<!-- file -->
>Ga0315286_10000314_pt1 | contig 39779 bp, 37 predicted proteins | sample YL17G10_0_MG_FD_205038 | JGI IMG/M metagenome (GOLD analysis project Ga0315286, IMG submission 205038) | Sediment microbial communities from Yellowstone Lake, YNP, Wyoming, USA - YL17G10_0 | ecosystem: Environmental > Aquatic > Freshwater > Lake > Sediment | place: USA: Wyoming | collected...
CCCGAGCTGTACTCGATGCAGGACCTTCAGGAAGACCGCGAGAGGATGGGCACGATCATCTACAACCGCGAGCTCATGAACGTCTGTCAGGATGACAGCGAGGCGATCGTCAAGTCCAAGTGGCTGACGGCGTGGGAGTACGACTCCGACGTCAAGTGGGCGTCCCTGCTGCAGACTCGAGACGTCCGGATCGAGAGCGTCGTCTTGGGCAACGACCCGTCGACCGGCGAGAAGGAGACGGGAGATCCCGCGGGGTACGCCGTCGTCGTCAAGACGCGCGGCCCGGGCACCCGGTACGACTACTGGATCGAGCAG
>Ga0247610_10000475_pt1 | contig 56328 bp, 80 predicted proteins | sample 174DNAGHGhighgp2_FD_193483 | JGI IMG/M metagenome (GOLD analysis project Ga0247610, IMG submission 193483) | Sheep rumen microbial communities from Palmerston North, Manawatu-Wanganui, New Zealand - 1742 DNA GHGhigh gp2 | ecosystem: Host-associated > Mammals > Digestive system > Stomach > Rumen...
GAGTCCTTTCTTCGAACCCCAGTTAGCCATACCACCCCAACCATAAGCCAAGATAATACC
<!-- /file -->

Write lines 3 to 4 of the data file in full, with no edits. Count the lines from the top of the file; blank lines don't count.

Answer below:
>Ga0247610_10000475_pt1 | contig 56328 bp, 80 predicted proteins | sample 174DNAGHGhighgp2_FD_193483 | JGI IMG/M metagenome (GOLD analysis project Ga0247610, IMG submission 193483) | Sheep rumen microbial communities from Palmerston North, Manawatu-Wanganui, New Zealand - 1742 DNA GHGhigh gp2 | ecosystem: Host-associated > Mammals > Digestive system > Stomach > Rumen...
GAGTCCTTTCTTCGAACCCCAGTTAGCCATACCACCCCAACCATAAGCCAAGATAATACC